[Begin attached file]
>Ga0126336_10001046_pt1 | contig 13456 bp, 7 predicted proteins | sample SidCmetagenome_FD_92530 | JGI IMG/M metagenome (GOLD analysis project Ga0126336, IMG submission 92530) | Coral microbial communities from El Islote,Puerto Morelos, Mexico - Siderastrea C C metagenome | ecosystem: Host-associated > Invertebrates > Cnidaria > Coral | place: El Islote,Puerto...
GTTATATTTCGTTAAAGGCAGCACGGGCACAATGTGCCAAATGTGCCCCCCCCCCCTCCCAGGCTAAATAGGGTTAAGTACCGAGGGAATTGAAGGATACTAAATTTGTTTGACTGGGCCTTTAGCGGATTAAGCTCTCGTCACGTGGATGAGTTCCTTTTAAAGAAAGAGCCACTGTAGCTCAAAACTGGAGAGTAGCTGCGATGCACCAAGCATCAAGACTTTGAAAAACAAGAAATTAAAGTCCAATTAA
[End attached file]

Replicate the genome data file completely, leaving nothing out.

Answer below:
>Ga0126336_10001046_pt1 | contig 13456 bp, 7 predicted proteins | sample SidCmetagenome_FD_92530 | JGI IMG/M metagenome (GOLD analysis project Ga0126336, IMG submission 92530) | Coral microbial communities from El Islote,Puerto Morelos, Mexico - Siderastrea C C metagenome | ecosystem: Host-associated > Invertebrates > Cnidaria > Coral | place: El Islote,Puerto...
GTTATATTTCGTTAAAGGCAGCACGGGCACAATGTGCCAAATGTGCCCCCCCCCCCTCCCAGGCTAAATAGGGTTAAGTACCGAGGGAATTGAAGGATACTAAATTTGTTTGACTGGGCCTTTAGCGGATTAAGCTCTCGTCACGTGGATGAGTTCCTTTTAAAGAAAGAGCCACTGTAGCTCAAAACTGGAGAGTAGCTGCGATGCACCAAGCATCAAGACTTTGAAAAACAAGAAATTAAAGTCCAATTAA